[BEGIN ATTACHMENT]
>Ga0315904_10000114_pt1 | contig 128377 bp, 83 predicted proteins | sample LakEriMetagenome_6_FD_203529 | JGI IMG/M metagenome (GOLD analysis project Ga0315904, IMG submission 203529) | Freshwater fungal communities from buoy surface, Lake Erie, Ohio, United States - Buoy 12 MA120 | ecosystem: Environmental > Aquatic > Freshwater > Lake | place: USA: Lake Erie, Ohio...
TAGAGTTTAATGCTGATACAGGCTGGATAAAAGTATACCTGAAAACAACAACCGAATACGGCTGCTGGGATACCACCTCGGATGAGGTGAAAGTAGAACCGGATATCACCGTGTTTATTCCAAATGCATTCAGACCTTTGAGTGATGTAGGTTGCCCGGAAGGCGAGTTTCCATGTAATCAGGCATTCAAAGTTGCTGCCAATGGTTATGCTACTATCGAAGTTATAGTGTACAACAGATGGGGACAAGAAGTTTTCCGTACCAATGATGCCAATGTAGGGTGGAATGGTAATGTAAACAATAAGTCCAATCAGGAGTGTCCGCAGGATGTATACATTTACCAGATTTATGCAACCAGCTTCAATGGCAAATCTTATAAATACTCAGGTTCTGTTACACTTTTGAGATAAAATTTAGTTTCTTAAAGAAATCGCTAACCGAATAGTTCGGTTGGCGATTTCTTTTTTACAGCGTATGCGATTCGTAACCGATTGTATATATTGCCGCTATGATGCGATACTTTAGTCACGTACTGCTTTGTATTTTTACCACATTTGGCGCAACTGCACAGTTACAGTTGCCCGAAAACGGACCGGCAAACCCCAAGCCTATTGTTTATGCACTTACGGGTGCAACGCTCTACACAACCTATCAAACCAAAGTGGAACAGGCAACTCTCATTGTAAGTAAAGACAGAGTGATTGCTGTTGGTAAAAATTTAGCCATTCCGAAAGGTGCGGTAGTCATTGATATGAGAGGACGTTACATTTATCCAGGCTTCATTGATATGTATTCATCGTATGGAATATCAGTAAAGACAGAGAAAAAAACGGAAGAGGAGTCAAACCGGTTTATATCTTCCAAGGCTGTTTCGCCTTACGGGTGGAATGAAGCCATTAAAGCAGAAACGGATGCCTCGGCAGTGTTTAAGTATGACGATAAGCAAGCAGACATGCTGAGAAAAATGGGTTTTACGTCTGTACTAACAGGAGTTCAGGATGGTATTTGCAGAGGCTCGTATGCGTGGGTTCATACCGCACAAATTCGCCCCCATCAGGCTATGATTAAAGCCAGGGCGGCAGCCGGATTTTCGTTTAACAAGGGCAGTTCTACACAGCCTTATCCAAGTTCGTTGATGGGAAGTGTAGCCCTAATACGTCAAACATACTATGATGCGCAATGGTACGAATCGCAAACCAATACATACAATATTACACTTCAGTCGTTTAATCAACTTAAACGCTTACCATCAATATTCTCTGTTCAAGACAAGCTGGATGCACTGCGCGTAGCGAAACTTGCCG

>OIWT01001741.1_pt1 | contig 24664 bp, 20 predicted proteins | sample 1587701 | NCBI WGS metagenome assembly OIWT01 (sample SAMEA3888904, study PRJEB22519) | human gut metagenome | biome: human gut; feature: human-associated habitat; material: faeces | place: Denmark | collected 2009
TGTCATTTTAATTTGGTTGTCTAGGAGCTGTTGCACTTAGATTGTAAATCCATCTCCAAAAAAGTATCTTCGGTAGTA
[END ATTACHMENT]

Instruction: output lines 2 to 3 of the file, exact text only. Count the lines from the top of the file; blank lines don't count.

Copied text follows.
TAGAGTTTAATGCTGATACAGGCTGGATAAAAGTATACCTGAAAACAACAACCGAATACGGCTGCTGGGATACCACCTCGGATGAGGTGAAAGTAGAACCGGATATCACCGTGTTTATTCCAAATGCATTCAGACCTTTGAGTGATGTAGGTTGCCCGGAAGGCGAGTTTCCATGTAATCAGGCATTCAAAGTTGCTGCCAATGGTTATGCTACTATCGAAGTTATAGTGTACAACAGATGGGGACAAGAAGTTTTCCGTACCAATGATGCCAATGTAGGGTGGAATGGTAATGTAAACAATAAGTCCAATCAGGAGTGTCCGCAGGATGTATACATTTACCAGATTTATGCAACCAGCTTCAATGGCAAATCTTATAAATACTCAGGTTCTGTTACACTTTTGAGATAAAATTTAGTTTCTTAAAGAAATCGCTAACCGAATAGTTCGGTTGGCGATTTCTTTTTTACAGCGTATGCGATTCGTAACCGATTGTATATATTGCCGCTATGATGCGATACTTTAGTCACGTACTGCTTTGTATTTTTACCACATTTGGCGCAACTGCACAGTTACAGTTGCCCGAAAACGGACCGGCAAACCCCAAGCCTATTGTTTATGCACTTACGGGTGCAACGCTCTACACAACCTATCAAACCAAAGTGGAACAGGCAACTCTCATTGTAAGTAAAGACAGAGTGATTGCTGTTGGTAAAAATTTAGCCATTCCGAAAGGTGCGGTAGTCATTGATATGAGAGGACGTTACATTTATCCAGGCTTCATTGATATGTATTCATCGTATGGAATATCAGTAAAGACAGAGAAAAAAACGGAAGAGGAGTCAAACCGGTTTATATCTTCCAAGGCTGTTTCGCCTTACGGGTGGAATGAAGCCATTAAAGCAGAAACGGATGCCTCGGCAGTGTTTAAGTATGACGATAAGCAAGCAGACATGCTGAGAAAAATGGGTTTTACGTCTGTACTAACAGGAGTTCAGGATGGTATTTGCAGAGGCTCGTATGCGTGGGTTCATACCGCACAAATTCGCCCCCATCAGGCTATGATTAAAGCCAGGGCGGCAGCCGGATTTTCGTTTAACAAGGGCAGTTCTACACAGCCTTATCCAAGTTCGTTGATGGGAAGTGTAGCCCTAATACGTCAAACATACTATGATGCGCAATGGTACGAATCGCAAACCAATACATACAATATTACACTTCAGTCGTTTAATCAACTTAAACGCTTACCATCAATATTCTCTGTTCAAGACAAGCTGGATGCACTGCGCGTAGCGAAACTTGCCG

>OIWT01001741.1_pt1 | contig 24664 bp, 20 predicted proteins | sample 1587701 | NCBI WGS metagenome assembly OIWT01 (sample SAMEA3888904, study PRJEB22519) | human gut metagenome | biome: human gut; feature: human-associated habitat; material: faeces | place: Denmark | collected 2009